We offer an anthropological response to criminologists’ call for a penal theory of police, with a specific focus on the public condonation of police punishment. We support such a penal theory but criticize the criminologist’s explanation of the relative quiescence of “the public” in the face of police punishment. We do so by (1) centralizing anti-police protest instead of acceptance of police punishment; (2) raising the epistemological question “how do we know protest?” and (3) addressing the importance of studying “hashtag activism” in anti-police protest. Central to our thesis is Scott’s theory of hidden transcripts and the infrapolitics of resistance.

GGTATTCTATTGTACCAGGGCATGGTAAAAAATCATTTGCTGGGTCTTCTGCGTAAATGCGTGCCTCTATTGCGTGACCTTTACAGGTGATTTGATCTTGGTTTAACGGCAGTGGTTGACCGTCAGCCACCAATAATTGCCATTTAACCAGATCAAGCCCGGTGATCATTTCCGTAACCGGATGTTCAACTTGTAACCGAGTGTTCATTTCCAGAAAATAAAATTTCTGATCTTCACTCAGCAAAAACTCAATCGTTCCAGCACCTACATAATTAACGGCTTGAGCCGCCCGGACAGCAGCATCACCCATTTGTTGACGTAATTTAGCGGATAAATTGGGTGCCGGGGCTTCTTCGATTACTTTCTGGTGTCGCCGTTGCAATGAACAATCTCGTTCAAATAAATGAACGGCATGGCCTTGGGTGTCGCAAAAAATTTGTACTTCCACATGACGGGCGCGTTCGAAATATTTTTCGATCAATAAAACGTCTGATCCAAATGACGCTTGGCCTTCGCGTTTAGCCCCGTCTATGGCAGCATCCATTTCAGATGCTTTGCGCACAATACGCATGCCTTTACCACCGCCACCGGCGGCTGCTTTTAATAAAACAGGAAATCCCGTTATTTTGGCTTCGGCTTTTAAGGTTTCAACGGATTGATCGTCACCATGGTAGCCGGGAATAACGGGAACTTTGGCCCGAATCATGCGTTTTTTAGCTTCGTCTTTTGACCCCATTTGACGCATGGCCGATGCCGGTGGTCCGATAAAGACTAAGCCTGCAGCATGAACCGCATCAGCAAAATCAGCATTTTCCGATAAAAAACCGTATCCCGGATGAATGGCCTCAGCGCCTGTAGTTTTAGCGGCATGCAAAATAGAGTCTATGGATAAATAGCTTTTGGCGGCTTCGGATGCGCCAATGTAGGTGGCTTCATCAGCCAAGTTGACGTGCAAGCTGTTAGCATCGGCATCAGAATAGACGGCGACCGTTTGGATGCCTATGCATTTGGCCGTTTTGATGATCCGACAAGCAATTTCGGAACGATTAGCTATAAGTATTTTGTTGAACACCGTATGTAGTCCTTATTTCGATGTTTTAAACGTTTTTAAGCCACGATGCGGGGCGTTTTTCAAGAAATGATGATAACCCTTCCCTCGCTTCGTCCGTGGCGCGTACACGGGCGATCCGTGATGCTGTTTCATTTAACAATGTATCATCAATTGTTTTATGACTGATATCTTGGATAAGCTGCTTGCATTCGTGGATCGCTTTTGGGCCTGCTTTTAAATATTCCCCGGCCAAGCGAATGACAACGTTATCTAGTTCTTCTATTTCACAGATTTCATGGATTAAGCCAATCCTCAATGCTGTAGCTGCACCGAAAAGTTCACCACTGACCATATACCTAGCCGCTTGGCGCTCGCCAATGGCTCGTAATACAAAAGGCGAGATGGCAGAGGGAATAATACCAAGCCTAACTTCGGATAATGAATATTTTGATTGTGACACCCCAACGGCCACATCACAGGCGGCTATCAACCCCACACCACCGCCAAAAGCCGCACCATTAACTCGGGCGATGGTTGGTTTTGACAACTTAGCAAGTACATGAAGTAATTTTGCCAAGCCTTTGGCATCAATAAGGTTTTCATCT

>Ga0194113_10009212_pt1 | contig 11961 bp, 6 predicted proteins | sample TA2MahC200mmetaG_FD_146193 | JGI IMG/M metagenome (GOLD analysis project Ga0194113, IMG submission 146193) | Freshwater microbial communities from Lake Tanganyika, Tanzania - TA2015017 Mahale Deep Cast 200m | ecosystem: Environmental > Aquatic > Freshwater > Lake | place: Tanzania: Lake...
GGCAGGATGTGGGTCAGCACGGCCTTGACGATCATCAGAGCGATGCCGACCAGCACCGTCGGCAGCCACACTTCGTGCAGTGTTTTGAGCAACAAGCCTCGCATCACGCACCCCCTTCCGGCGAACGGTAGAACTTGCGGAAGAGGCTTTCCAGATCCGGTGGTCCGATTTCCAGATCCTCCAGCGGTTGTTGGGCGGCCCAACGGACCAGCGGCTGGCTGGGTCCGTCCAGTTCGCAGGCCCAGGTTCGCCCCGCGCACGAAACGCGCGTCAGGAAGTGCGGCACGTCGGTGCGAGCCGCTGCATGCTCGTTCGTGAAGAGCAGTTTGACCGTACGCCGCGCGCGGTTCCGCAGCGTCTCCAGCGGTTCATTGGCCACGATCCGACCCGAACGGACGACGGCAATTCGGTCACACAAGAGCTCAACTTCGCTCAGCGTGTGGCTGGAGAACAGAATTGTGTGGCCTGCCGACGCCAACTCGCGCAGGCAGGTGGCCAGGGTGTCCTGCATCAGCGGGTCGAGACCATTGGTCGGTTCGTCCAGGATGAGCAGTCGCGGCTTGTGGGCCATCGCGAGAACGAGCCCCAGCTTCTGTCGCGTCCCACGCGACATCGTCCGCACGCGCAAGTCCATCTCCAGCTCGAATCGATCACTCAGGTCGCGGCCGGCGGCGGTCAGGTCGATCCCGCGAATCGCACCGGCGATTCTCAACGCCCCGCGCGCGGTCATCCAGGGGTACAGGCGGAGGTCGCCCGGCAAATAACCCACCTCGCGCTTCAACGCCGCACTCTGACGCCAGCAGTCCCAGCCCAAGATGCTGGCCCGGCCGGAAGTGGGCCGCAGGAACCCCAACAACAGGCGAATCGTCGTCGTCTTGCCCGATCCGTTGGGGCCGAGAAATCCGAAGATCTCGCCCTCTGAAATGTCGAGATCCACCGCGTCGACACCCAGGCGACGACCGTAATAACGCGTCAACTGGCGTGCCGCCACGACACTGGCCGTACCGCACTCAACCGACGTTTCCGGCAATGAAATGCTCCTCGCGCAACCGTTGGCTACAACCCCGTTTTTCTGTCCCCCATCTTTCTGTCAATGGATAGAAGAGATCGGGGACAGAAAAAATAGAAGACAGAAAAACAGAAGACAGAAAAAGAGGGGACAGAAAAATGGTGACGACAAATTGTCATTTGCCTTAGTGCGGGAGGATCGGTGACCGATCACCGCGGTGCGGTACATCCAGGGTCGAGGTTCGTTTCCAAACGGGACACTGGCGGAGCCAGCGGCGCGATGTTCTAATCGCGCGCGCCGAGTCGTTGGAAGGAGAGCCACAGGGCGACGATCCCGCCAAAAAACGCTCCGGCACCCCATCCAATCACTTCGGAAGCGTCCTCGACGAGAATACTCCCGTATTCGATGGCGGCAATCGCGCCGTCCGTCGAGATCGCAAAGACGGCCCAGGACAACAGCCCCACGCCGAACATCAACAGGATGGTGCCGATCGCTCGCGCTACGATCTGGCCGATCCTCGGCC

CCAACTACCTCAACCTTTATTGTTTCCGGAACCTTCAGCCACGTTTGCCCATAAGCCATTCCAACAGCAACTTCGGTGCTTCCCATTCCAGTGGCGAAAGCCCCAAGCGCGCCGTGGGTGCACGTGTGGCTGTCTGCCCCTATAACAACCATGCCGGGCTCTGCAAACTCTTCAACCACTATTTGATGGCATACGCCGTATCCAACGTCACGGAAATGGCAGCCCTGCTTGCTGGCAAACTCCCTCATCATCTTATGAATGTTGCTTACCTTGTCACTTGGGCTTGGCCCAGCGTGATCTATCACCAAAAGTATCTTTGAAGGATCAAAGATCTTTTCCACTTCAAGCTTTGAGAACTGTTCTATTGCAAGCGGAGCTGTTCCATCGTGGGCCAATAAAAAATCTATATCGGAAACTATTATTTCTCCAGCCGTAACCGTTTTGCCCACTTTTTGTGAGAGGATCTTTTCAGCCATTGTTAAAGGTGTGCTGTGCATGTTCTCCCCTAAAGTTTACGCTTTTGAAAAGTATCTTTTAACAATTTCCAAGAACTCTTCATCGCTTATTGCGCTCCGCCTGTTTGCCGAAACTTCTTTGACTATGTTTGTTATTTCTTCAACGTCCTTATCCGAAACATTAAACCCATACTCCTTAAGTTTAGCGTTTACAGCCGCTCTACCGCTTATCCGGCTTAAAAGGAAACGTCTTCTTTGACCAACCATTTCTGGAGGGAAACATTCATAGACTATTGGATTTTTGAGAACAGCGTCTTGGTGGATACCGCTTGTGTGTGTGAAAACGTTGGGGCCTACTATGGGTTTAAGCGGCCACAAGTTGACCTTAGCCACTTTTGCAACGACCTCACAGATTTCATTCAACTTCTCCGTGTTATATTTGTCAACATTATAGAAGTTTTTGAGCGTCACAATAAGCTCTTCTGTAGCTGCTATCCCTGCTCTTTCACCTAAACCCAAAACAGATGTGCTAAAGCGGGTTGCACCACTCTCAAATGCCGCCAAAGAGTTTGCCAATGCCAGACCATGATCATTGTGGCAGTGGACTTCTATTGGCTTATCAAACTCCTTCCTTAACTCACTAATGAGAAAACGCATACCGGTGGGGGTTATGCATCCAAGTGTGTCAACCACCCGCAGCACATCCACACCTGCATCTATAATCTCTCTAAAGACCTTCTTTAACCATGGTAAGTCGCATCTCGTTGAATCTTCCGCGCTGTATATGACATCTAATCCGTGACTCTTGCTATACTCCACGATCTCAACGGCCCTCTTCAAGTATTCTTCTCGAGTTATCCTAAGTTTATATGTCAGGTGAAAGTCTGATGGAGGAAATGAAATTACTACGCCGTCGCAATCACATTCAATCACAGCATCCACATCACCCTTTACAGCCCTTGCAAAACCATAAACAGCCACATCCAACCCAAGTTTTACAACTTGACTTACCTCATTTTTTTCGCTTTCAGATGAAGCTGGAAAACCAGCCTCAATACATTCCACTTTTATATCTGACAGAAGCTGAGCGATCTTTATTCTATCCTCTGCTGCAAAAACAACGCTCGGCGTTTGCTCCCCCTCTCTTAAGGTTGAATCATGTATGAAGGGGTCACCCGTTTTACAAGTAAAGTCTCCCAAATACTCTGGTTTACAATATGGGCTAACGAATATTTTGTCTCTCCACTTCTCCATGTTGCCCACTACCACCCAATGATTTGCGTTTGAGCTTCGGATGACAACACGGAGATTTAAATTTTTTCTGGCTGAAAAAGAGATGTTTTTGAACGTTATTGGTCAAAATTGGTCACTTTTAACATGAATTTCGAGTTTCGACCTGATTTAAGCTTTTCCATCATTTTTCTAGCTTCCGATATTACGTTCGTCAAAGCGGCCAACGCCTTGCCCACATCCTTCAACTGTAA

|Title of host publication||The Anthropology of Police|
|Editors||Kevin Karpiak, William Garriott|
|Number of pages||19|
|Publication status||Published - 2018|
|Name||Frontiers of Criminal Justice|